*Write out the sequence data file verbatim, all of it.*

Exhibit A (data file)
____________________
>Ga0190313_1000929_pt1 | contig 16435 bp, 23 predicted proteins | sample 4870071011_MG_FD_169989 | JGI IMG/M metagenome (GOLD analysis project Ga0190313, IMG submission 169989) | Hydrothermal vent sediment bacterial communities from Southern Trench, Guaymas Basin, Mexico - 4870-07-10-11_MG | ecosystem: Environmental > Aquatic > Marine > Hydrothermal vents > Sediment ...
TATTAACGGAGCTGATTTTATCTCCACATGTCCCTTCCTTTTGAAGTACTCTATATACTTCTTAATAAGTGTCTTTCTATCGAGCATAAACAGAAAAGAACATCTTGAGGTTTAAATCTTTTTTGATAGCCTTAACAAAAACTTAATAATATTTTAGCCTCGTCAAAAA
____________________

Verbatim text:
>Ga0190313_1000929_pt1 | contig 16435 bp, 23 predicted proteins | sample 4870071011_MG_FD_169989 | JGI IMG/M metagenome (GOLD analysis project Ga0190313, IMG submission 169989) | Hydrothermal vent sediment bacterial communities from Southern Trench, Guaymas Basin, Mexico - 4870-07-10-11_MG | ecosystem: Environmental > Aquatic > Marine > Hydrothermal vents > Sediment ...
TATTAACGGAGCTGATTTTATCTCCACATGTCCCTTCCTTTTGAAGTACTCTATATACTTCTTAATAAGTGTCTTTCTATCGAGCATAAACAGAAAAGAACATCTTGAGGTTTAAATCTTTTTTGATAGCCTTAACAAAAACTTAATAATATTTTAGCCTCGTCAAAAA